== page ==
When I heard these words at mass a few weeks ago, my heart soared, because it was the perfect lead-in for a sermon about the urgency of health care reform, based upon Christian notions of distributive justice and social solidarity seeking our collective good. The punch line won’t surprise you — Not a mention of health care. Why aren’t progressives of faith, whether in the pulpit or in the well of Congress, not employing every persuasive tool to advance healthcare reform as an imperative not only for the least among us but for us all?
Evoking religious values has long been effective in achieving social transformation. This tradition of social reformers, clergy and politicians joining together, and invoking faith to obtain fundamental change experienced its apex during the abolition, anti-Vietnam, and civil rights movements. Progressives abandoned the device of transcendent vision almost simultaneous with Conservatives adopting this successful script of shared values and worldview based upon God’s will. The religious right employs Christianity to resist protections against anti-discrimination laws — the Christian Coalition is currently mobilizing on a bill that would give gays and transsexuals federal protection in the workplace — and to support war — President George Bush famously explained to foreign leaders that God told him to invade Iraq and Afghanistan.
Televangelists employ prophetic language to preach against social evils, which are, in their view, largely perpetrated by, well, Democrats. But the prophetic vision also embraces “a vision of a more equitable society characterized by the virtues of solidarity and compassion and of justice inspired by the love of God and neighbor.” (Lisa Sowle Cahill) Why don’t we hear our elected representatives cry that “respect for life” and “human dignity” compel universal access to healthcare?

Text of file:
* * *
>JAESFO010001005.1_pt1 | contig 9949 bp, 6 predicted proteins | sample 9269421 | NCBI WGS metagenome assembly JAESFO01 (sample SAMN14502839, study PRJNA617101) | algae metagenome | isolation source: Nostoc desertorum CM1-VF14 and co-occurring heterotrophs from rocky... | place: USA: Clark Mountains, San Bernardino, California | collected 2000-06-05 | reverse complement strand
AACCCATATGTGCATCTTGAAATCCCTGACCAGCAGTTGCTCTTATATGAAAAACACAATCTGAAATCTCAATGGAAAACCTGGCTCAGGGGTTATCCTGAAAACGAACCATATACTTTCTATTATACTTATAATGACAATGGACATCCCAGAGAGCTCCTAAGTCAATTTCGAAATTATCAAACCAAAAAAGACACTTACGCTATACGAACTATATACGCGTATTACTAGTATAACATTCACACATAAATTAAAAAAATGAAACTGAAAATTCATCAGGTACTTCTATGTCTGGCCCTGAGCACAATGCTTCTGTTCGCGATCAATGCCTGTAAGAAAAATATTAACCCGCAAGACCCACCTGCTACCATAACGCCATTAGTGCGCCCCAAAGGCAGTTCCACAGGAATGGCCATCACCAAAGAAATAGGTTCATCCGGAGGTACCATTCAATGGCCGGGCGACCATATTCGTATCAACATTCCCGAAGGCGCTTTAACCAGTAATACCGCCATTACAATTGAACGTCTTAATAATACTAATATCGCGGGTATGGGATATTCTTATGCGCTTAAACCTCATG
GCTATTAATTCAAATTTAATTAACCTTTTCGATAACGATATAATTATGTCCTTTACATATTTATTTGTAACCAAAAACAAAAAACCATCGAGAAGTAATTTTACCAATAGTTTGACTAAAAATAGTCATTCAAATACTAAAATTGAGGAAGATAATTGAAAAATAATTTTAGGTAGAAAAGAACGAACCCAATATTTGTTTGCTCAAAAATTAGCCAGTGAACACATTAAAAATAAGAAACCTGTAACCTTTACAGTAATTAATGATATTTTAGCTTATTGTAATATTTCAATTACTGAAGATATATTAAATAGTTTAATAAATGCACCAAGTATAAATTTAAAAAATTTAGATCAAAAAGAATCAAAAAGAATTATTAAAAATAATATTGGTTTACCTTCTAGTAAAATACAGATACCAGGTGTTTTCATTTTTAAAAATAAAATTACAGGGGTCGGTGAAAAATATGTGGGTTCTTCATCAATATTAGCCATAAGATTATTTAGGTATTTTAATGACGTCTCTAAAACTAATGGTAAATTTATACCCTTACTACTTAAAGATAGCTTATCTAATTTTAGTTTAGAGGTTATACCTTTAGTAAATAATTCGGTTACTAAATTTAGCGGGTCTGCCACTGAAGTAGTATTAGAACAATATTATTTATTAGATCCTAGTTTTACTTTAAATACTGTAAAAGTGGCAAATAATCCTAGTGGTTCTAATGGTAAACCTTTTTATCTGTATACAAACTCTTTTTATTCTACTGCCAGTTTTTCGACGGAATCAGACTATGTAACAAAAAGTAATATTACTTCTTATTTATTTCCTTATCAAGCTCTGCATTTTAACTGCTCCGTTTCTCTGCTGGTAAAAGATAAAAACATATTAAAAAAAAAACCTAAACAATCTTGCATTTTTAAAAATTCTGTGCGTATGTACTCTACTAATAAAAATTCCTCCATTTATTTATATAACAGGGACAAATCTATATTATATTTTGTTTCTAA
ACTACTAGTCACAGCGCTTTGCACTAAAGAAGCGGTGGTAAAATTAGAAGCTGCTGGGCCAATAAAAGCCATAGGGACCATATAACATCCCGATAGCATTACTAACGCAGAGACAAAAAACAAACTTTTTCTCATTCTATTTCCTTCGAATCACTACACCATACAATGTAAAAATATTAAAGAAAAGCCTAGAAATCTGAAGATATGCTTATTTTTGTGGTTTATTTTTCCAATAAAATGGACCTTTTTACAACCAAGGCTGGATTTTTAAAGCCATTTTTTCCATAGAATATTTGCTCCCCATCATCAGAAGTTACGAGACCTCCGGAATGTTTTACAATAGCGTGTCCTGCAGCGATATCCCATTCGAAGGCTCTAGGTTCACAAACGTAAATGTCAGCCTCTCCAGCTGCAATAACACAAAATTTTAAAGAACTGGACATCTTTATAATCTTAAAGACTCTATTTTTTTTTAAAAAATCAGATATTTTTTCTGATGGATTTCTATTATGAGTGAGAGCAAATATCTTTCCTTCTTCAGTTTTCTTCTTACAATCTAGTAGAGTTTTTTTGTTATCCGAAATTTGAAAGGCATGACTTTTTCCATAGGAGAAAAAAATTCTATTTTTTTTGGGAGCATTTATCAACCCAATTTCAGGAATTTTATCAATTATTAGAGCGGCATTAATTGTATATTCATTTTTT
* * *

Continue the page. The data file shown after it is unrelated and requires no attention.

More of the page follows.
The left has ceded public policy grounded in faith to the right. It can’t be because nobody on the left prays. A Pew Survey reports that 84% of respondents self-identify affiliation with a specific religious denomination. I interpret that as meaning that progressives go to church and temple too. A Census Bureau 2001 American Religious Identification Study concluded that 76.7% of the U.S. adult population of 208 million is Christian. Democratic presidential candidates emphasize their faith (Obama, Hillary Clinton, Bill Clinton, Jimmy Carter) when they run, but as soon as they take office they revert to dry policy arguments for social goals that meet with passionately poetical threats of sin and damnation from the right. Are Democrats unable to invoke a competing interpretation of faith to inspire outrage that 50 million people living in the United States are uninsured? Such a position could find more persuasive biblical support than the position that “government takeover” of healthcare is unchristian. Progressives were likewise paralyzed in the “death panel” debate, with no politician effectively arguing that the over-medicalization of death seemed an ironic position for people of faith who aspire to an after-life with God.
Many Progressives of faith are organizing to support health care, but Democratic politicians have left behind the rich tradition of invoking faith to achieve social reform. Nobody even has to use the word God — like Susan Dentzer of Health Affairs, we can simply demand a debate about whether our system is ethical and just.